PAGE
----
Former Federal prosecutor Bill Shipley is doing all he can to aid the J6 political prisoners. He has taken on so many clients who can’t afford an attorney that he is considering adding more lawyers to handle the volume. So, how does a prosecutor become a defense attorney? You will see in a moment.
January 6th defendants are getting some much-needed help.
A federal prosecutor defending January 6th clients is planning on bringing more federal prosecutors on board.
He said he will bring on “new experienced” defense attorneys to help defend Jan 6th clients who lack the resources to defend themselves.
Here is Shipley’s story:
Always trying to raise money to fund my efforts on behalf of J6 clients. Many of you are probably suffering from a bit of fatigue in that regard, and for that I apologize in advance. But I have two cases coming up for trial after the holidays — clients who have no resources. 1/
Living paycheck to paycheck doesn’t even describe them. I’m not going to publicly identify them here — not without getting their permission first. But one was a modest wage earner prior to his arrest. Since his arrest he’s been unable to find a job. 2/
The names of J6 defendants are wide spread through a variety of online sites. Some who weren’t employed or who lost their jobs in the aftermath of being charged, finding employment is a real struggle unless they posses in-demand job skills. 3/
One client — living in an area of a friendly state — has had no luck finding AND KEEPING steady employment for more than a year. He had a court appointed attorney but he never developed a good working relationship with that attorney.
He saw my name online as representing a lot of J6 defendants and gave me a call. He started out telling me he had no money or resources to draw upon. His day to day living expenses are paid by his mother, who he lives with even though he’s in his 30s. 5/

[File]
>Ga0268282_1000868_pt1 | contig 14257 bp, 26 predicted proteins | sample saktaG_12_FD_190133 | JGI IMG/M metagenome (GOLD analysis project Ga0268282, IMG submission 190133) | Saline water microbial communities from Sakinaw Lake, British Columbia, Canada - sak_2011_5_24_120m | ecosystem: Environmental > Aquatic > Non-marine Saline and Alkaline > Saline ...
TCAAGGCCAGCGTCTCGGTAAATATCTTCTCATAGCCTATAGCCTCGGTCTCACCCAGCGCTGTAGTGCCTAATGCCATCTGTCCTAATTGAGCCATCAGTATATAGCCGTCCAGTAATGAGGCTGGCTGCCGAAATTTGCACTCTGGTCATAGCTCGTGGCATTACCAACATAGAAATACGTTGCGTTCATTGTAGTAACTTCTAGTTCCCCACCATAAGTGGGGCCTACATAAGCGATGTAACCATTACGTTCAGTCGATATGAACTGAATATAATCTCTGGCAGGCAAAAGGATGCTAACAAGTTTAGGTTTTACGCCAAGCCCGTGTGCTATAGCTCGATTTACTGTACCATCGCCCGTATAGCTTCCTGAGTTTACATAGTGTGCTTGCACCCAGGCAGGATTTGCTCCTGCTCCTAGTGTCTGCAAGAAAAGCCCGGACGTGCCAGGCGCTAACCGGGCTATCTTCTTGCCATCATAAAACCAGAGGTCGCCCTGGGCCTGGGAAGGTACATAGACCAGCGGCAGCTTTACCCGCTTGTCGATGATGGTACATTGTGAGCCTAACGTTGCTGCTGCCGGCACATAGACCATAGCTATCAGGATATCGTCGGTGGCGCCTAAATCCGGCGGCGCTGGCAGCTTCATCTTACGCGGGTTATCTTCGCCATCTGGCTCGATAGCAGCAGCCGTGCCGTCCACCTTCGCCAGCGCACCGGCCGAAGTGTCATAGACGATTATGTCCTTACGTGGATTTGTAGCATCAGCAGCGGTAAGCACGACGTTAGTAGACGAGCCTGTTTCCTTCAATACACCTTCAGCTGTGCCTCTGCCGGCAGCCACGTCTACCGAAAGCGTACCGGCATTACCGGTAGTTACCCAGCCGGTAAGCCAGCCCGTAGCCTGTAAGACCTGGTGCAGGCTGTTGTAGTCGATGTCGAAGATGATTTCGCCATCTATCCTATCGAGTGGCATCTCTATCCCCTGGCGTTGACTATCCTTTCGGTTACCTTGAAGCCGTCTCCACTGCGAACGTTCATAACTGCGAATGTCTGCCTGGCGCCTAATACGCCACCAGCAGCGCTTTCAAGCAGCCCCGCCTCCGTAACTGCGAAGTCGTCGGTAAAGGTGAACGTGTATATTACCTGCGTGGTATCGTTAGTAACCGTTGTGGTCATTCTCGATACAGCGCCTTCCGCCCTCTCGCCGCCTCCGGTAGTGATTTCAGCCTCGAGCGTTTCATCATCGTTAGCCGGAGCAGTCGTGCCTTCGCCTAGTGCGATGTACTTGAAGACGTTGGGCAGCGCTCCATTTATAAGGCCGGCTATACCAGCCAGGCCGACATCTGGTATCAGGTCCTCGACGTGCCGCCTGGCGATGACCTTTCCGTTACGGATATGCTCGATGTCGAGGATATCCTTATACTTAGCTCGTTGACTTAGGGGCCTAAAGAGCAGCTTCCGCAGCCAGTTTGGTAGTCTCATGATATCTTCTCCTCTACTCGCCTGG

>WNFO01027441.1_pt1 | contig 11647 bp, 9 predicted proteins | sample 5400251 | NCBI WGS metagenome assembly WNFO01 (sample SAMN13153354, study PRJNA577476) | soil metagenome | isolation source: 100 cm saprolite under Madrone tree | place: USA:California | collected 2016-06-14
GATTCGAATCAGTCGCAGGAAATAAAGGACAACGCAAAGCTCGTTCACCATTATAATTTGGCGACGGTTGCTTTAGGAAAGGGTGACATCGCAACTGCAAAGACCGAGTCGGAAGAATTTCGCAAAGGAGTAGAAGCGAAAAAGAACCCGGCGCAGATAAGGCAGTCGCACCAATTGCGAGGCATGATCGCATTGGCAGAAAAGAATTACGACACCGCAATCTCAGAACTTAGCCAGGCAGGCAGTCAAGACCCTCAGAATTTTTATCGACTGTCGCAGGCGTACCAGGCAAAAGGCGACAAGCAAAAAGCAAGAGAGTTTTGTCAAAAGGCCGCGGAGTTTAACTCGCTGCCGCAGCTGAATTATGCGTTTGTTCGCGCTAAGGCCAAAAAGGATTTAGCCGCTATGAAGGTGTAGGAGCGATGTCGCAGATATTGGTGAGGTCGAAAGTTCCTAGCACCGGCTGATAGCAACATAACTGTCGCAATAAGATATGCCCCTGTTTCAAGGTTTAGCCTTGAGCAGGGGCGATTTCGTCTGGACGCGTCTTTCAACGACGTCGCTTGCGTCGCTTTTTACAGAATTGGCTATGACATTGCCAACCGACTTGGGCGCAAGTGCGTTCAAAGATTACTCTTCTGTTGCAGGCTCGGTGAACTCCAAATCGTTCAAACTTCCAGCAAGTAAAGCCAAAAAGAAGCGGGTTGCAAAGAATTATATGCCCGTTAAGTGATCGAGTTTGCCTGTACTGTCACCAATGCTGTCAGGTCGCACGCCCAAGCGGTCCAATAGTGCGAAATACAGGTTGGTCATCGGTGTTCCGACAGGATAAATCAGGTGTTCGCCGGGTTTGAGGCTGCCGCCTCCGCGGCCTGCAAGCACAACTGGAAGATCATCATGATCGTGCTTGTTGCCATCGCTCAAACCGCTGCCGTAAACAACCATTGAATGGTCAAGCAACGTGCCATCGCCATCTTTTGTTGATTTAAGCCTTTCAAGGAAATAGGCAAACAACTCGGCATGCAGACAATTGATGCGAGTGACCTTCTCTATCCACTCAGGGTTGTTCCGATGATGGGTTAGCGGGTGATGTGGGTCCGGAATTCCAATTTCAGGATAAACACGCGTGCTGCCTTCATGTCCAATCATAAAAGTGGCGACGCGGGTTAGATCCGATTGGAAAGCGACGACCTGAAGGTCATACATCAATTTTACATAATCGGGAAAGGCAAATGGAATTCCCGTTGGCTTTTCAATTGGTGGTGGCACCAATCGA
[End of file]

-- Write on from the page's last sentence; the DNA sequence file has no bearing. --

He moved back in with her after he lost his job and was unable to find work–even as a laborer. I met with him in a city not far from where he lived when I happened to be there on another case. I told him after 5 minutes I was going to take his case and he started to cry. 6/
I said we’d figure out the money thing as we went ahead — once you have 25 clients, what’s one more?
I didn’t start taking J6 cases 6000 miles away from where I live in order to get wealthy – if that was my plan it was a pretty idiotic plan.
But that’s where I find myself. 7/
It was 10 months after J6 before I even got involved at all. It never crossed my mind that I should be representing clients in cases on the East Coast like I might if I — you know — lived on the East Coast.
And then when I did it was sort of in a sideways fashion. 8/
It was another two months before just “helping behind the scenes” turned into making court appearances a year ago.
Now I meet lawyers on J6 cases and ask “How many J6 clients do you have?” They say “3” or “4” — and they live here — and it makes me question my sanity. 9/
The work that continues week after week, with no other regular source of compensation for me — I have bills to pay too — has me coming back here more often that I like. This was NEVER the play for trying to make this work. “Plan A” got tossed out the window after 3 months. 10/
I’ve told the story to some, and all the clients know. But I’m not going to air it here in public. So this is “Plan R” because I never ever thought I’d need to go beyond Plan A.
The only alternative is to simply ask permission to withdraw and go back to working in Hawaii. 11/
I have spent nearly 50 nights in hotel rooms since July. I’m now in my 18th night in a basement apartment that has been provided to me by a very gracious host who is dedicated to J6 defendants having competent legal counsel. 12/